“When news articles become opinion pieces, reporting went unchecked and the paper was used as a personal arena to air petty infighting by the editors, these goals were not met,” she wrote.
The letter was met with outrage and confusion in the newsroom. “It’s a sad thing for her to attack her own newsroom that way,” said Mr. Roberts, who resigned. “What’s the message here?”
But in 2004, editors rankled at instances when Mrs. McCaw asked for special news consideration of pet subjects, such as litigation she won against an architect, or more prominent placement of reviews by her fiancé, Arthur Von Wiesenberger, then the newspaper’s restaurant critic.
Relations deteriorated between Mrs. McCaw and Mr. Roberts, and she stopped speaking to him after the fall of 2004, he said, communicating when necessary through her fiancé.
In early 2005 when Joe Cole, Mrs. McCaw’s lawyer, became the publisher, things settled down. Mr. Cole resigned in April of this year for undisclosed reasons, and Mrs. McCaw and Mr. Von Wiesenberger became co-publishers.
The conflict over the division between editorial opinion and news-gathering arose anew when Mr. Armstrong was arrested in May for drunken driving. The newspaper ran a news article on Page 3, which Mr. Armstrong considered a sign of a personal vendetta against him by Mr. Roberts. Mrs. McCaw said she agreed that the prominence of the article reflected a vendetta.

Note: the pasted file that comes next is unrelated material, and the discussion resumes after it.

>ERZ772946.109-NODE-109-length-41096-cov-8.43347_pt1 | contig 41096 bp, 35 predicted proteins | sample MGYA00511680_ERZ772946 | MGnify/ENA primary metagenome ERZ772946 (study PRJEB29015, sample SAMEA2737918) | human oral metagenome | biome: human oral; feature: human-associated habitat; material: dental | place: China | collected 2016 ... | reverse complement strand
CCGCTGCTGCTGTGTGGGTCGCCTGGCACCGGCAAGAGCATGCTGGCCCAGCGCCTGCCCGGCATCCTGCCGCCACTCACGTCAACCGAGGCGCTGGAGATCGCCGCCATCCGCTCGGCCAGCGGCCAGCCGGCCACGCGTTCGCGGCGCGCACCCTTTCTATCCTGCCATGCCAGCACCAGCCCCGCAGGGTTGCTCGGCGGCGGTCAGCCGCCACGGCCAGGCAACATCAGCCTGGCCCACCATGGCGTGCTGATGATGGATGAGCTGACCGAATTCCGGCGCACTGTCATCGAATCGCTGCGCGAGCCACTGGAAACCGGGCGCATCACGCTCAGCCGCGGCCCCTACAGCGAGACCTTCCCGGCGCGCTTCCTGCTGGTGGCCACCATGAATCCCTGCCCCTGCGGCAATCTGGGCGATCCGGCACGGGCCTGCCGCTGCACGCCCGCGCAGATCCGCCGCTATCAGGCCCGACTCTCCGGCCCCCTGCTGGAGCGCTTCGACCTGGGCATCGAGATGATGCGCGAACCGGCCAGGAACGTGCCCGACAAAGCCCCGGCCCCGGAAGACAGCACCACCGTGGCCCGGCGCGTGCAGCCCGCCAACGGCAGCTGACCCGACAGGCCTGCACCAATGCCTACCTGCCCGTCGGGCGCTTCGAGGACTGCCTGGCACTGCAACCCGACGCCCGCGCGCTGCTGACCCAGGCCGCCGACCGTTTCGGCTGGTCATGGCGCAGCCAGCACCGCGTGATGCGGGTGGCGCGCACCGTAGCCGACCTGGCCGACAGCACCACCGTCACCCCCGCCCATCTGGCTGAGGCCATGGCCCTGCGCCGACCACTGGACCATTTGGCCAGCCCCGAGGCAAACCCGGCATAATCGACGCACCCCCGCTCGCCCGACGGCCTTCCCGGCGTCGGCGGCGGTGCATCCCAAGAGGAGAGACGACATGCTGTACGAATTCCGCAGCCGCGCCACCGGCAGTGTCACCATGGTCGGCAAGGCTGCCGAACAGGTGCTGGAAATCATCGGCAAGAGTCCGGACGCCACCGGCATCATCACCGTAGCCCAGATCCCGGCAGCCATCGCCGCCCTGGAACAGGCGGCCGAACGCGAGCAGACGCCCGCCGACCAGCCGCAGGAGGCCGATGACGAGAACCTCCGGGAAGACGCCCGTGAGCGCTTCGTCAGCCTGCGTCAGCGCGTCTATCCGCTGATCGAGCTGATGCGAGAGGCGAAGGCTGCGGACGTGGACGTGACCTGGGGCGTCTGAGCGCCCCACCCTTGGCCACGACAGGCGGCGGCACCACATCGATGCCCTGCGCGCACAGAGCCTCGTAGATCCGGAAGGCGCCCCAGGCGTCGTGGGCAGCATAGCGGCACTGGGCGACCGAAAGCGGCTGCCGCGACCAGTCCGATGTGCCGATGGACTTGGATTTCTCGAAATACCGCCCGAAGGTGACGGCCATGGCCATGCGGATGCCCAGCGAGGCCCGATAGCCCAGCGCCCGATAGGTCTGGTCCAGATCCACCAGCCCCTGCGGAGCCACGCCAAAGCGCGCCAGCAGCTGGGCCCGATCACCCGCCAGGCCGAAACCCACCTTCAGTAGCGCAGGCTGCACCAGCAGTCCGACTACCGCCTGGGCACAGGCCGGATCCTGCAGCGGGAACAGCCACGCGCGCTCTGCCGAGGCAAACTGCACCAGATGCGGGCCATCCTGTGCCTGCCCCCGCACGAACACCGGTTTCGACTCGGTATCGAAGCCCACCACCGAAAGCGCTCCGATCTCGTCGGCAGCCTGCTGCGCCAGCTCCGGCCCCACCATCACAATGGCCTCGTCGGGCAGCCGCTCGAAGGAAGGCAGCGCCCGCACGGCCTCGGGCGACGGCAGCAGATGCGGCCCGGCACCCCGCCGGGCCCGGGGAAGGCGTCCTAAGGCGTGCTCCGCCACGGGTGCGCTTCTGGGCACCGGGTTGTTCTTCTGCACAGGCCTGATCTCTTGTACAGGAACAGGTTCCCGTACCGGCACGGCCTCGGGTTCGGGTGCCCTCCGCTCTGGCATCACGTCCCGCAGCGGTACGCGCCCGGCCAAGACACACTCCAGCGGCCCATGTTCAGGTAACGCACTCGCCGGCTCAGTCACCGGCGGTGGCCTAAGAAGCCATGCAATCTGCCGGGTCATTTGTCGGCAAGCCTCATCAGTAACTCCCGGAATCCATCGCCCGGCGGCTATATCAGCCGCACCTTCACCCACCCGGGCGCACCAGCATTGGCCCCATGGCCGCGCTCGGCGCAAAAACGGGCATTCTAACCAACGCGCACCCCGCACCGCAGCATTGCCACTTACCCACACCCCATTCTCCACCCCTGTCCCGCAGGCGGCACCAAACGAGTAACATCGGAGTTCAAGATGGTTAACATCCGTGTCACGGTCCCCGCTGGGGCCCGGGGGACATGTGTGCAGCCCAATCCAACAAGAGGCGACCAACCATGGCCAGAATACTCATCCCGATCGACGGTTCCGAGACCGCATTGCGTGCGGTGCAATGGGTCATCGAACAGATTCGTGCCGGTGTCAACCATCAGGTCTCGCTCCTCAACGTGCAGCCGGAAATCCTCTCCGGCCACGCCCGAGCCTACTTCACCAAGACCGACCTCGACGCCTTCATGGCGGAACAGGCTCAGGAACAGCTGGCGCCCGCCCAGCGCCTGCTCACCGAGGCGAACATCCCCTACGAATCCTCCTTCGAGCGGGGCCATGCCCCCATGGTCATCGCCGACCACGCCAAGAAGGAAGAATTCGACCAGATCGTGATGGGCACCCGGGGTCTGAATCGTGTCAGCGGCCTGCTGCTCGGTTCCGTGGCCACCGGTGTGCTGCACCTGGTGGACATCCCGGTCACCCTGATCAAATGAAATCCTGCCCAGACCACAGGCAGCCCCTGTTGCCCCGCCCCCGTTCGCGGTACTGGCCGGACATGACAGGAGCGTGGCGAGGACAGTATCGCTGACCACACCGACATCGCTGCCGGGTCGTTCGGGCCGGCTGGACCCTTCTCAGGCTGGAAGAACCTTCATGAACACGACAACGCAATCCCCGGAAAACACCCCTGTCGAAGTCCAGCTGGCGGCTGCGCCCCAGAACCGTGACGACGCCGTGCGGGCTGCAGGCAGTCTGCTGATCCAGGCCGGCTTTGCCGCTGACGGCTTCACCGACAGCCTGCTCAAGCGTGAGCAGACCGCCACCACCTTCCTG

Mr. Roberts denied that, saying the paper could not favor its own employees, especially a high-profile figure like Mr. Armstrong. “It wasn’t a close call,” he said. “He’s a public figure in this town, and a lightning rod.”
When Mr. Armstrong was sentenced a couple of weeks later, Mr. Roberts planned a short follow-up, but received instructions from his higher-ups not to print the item after Mr. Armstrong complained. Mr. Roberts killed the article, determining then that he would probably have to leave the paper.
Asked to clarify the journalistic standard at The News-Press, Mr. Armstrong said: “Some of it is on a case-by-case basis,” declining to elaborate further.